0

Why this command is working like "Self.Close" or like that?

First, I think that was like this:

MyHelloVar. {spaces...} Close;

or be:

Command 1: MyHelloVar. // but this wont compile it, or yes?

Command 2: {Self.} Close;

The "MyHelloVar" itself is behaving as if she were my variable (instance) of the main form.

Is it true what I'm understanding here?

unit Unit1;

interface

uses
  Winapi.Windows,
  Winapi.Messages,
  System.SysUtils,
  System.Variants,
  System.Classes,
  Vcl.Graphics,
  Vcl.Controls,
  Vcl.Forms,
  Vcl.Dialogs,
  Vcl.StdCtrls;

type
  TForm1 = class(TForm)
    Button1: TButton;
    procedure Button1Click(Sender: TObject);
  private
    { Private declarations }
  public
    { Public declarations }
  end;

var
  Form1: TForm1;

implementation

{$R *.dfm}
(* Summary:
  - RAD Studio 11.1 Alexandria
  - VCL Project 32bits (common case)
  - 1 form = my main form created automatically by IDE
  - 1 form = my second form not created automatically
  - 1 button to test!
*)

procedure TForm1.Button1Click(Sender: TObject);
var
  MyHelloVar: TForm;
begin
  // That's crazy behaviour!
  //
  MyHelloVar.Close; // this is close my "App" like "Self.Close" do it!
  //
end;

end.
2
  • 2
    Local variables of unmanaged types (like class types, like TForm) are uninitialized, so you are calling TForm.Close on a random pointer (whatever happens to be in your computer's RAM at that place). Then anything can happen. Different things can happen every time you run the code. This is a bug. Jun 22 at 14:32
  • Interessant!!! I never had this case before!
    – emailx45
    Jun 22 at 14:34

1 Answer 1

1

Using Delphi 7

The last thing that was used in memory was the variable Form1. In your event handler method you just use the same datatype (that is TForm) for the last used memory - that's the only reason why it works: same data structure for the same position in memory.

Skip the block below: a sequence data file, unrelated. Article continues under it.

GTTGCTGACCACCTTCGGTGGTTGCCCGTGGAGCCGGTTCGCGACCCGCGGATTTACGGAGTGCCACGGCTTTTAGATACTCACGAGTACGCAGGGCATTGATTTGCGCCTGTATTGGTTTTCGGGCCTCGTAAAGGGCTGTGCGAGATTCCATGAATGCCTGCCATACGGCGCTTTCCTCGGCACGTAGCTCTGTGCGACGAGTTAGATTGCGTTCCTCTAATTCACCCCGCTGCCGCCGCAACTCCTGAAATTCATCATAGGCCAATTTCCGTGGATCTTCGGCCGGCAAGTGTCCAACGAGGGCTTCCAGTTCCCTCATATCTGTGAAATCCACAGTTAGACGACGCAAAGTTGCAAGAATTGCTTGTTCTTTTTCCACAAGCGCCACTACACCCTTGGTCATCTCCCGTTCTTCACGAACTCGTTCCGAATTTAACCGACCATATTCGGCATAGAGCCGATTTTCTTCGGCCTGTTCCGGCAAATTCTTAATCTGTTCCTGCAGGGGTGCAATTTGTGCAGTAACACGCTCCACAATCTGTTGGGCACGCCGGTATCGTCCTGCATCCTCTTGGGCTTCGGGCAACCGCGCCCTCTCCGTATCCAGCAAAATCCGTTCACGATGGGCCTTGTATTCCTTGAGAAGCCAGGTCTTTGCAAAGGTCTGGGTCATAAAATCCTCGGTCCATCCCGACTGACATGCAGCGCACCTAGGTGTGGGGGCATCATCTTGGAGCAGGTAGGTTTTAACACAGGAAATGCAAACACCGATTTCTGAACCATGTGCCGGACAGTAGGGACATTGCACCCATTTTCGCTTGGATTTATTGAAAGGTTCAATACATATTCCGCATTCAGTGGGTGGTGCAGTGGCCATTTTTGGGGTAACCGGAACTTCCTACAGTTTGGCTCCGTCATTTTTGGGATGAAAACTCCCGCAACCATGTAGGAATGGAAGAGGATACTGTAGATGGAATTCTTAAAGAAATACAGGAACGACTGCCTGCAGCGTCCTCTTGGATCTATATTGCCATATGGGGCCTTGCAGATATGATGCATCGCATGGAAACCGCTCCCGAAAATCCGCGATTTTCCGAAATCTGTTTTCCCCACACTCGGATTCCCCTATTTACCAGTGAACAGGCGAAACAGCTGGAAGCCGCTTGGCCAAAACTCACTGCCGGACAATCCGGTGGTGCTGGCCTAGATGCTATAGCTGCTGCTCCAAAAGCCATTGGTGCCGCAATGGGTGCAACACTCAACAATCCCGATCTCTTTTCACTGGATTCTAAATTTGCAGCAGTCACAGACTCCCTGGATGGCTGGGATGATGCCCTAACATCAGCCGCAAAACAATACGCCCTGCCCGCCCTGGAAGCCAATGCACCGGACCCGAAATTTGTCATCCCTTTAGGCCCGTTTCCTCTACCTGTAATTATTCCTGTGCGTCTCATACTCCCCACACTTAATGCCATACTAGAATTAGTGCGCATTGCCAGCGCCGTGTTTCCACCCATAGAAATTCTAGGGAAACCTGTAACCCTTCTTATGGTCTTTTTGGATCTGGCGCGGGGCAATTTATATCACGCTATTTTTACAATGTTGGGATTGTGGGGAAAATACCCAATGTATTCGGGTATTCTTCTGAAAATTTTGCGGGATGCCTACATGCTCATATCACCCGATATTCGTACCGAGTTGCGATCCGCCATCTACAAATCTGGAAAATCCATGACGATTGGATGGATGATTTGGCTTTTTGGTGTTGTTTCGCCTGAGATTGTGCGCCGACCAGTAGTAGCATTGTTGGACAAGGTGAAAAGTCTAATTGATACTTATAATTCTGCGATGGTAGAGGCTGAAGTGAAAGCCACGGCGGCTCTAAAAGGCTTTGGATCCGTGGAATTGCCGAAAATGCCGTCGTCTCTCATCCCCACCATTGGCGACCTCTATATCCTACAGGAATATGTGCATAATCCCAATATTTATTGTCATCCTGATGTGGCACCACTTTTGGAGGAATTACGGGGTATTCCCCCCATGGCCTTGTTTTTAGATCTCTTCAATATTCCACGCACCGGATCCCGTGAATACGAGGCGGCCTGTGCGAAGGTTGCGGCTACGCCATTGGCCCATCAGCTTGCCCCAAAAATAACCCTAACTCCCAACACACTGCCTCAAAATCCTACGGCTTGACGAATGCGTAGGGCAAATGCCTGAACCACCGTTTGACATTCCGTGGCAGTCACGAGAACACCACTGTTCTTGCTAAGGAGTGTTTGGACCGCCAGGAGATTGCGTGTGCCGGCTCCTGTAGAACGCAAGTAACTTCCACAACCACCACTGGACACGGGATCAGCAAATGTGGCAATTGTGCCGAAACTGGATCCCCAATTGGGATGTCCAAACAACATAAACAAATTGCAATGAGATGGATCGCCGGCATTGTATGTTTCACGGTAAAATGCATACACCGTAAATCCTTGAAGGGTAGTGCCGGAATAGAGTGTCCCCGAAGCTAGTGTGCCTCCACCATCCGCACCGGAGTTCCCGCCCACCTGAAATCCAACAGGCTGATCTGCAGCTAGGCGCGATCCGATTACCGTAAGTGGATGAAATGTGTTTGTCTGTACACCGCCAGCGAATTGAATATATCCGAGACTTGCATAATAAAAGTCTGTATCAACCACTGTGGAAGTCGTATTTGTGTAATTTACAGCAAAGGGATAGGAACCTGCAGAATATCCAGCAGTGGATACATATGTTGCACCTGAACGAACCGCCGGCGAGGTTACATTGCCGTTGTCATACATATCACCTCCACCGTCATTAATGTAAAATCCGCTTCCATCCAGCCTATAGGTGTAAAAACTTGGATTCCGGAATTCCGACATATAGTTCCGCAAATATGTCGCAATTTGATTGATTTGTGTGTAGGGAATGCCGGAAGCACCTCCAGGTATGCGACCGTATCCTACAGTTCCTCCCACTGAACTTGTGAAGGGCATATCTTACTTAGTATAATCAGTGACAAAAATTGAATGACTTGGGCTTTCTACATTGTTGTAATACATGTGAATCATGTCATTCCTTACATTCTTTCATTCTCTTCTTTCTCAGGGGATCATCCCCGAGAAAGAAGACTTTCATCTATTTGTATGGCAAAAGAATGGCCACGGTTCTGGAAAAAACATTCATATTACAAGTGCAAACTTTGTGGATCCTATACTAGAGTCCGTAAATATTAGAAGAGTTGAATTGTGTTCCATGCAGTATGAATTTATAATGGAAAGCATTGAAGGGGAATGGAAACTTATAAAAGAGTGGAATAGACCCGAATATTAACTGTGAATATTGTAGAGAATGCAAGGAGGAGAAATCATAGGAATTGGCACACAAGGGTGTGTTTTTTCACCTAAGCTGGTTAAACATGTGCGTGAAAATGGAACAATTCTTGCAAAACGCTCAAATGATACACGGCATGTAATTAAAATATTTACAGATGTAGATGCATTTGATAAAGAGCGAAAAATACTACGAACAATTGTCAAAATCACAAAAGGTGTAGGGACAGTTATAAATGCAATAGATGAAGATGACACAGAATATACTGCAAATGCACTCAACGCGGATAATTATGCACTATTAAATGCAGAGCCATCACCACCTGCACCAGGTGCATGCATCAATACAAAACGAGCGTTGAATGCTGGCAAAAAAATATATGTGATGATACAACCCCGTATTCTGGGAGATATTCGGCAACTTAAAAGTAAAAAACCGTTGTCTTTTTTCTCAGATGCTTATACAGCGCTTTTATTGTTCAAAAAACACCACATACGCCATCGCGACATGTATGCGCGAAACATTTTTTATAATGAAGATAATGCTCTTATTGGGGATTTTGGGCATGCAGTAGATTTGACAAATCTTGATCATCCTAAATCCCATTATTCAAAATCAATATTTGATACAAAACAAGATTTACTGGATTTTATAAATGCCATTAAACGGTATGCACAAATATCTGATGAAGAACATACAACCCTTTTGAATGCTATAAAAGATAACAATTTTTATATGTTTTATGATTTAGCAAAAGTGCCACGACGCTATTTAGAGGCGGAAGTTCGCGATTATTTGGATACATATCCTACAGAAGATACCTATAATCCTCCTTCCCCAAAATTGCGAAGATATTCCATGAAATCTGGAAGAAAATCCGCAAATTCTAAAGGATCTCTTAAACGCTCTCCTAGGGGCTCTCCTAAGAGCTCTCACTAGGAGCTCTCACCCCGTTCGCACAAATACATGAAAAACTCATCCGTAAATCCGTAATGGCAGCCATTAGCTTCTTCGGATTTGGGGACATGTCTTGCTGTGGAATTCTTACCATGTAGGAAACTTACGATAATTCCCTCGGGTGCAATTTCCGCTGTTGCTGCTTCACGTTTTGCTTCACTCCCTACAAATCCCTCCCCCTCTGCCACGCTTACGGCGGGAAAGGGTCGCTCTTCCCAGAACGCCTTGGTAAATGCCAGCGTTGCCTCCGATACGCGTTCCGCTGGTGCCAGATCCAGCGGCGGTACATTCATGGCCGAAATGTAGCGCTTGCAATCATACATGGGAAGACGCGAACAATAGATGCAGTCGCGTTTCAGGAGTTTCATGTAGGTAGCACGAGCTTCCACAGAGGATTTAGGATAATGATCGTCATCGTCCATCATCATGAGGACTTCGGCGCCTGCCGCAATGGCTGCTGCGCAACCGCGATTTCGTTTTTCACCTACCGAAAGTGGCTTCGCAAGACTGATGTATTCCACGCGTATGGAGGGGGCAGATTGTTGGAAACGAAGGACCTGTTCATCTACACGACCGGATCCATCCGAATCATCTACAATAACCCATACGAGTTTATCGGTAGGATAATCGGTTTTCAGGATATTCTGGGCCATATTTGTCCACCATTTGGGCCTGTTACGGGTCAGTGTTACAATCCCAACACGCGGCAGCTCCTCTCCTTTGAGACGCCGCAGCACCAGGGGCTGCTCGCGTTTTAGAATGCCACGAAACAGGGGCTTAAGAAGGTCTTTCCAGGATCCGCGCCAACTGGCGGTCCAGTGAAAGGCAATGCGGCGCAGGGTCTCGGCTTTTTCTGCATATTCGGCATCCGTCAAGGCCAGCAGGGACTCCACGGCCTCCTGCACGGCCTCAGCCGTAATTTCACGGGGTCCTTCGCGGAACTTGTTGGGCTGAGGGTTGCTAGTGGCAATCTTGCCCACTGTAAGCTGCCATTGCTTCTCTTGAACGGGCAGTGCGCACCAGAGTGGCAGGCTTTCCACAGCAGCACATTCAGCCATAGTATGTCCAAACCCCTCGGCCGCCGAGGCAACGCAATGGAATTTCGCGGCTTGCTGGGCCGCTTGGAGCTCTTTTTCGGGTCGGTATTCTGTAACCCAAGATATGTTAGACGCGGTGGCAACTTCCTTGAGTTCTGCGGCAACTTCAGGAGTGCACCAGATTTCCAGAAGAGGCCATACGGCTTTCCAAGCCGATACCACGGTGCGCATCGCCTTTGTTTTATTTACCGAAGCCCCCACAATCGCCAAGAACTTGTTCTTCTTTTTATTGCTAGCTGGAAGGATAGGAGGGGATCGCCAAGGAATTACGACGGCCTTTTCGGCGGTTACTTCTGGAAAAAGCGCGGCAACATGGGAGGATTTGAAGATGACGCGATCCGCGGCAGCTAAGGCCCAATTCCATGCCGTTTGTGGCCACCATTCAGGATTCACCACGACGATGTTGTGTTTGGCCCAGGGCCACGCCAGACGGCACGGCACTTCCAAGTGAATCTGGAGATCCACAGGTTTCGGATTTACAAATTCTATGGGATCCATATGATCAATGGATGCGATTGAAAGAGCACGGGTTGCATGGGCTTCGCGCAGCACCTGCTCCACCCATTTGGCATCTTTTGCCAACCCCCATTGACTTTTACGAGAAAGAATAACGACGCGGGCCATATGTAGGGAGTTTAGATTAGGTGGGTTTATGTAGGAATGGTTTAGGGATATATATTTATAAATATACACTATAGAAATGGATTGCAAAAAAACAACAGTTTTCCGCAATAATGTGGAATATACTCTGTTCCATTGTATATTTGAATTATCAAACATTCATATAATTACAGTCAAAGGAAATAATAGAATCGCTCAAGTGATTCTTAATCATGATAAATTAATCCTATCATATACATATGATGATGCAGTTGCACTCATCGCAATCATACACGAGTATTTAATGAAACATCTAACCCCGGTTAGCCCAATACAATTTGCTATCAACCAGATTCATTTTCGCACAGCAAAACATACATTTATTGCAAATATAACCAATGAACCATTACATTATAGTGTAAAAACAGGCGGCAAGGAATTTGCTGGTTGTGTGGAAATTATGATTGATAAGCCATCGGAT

It also works by adding more forms and using the same code there - the MyHelloVar variable will then point to Form2, Form3 and so on (which can be easily debugged by evaluating the variable's property .Name, using Run > Evaluate/Modify). So, yes: it appears to work like self.

However, as soon as you use more variables in that method the fantasy world will break apart, f.e.:

var
  one, two,
  MyHelloVar: TForm;
begin
  self.Caption:= one.Caption+ two.Caption;
  MyHelloVar.Close();
end;

If you now evaluate one and two (and finally MyHelloVar) you'll see much different content and executing it will most likely crash your program. I also don't know why you ignore the compiler warnings which clearly tell you:

[Warning] Unit1.pas(35) Variable 'one' might not have been initialized
[Warning] Unit1.pas(35) Variable 'two' might not have been initialized
[Warning] Unit1.pas(36) Variable 'MyHelloVar' might not have been initialized

It's not magic, just coincidence. Which you cannot rely on. I was able to reproduce this using Delphi 7, compiling a 32 bit executable under Win7x64.

Using FPC/Lazarus

Lazarus 2.2.0 using FPC 3.2.2 will show the same compiler warning:

unit1.pas(36,3) Warning: Local variable "MyHelloVar" does not seem to be initialized

...and evaluating that variable will already show it's pointing to a very different memory - as a result the program crashes at that point. This time it's also a 64 bit executable. So your magic trick won't even work with that compiler. Or platform.

1
  • > I also don't know why you ignore the compiler warnings which clearly tell you:.... I not ignoring nothing in question! I just never faced this case! using: Integer(Pointer(Self)) and Integer(Pointer(MyHelloVar)) it's possible see the same address used, BUT in my test I really didnt think that the code would valid at all. I would wait a logical "Access Violation"! for this, it's right. It's a randomic in action ;)))
    – emailx45
    Jun 23 at 15:21

Your Answer

By clicking “Post Your Answer”, you agree to our terms of service, privacy policy and cookie policy

Not the answer you're looking for? Browse other questions tagged or ask your own question.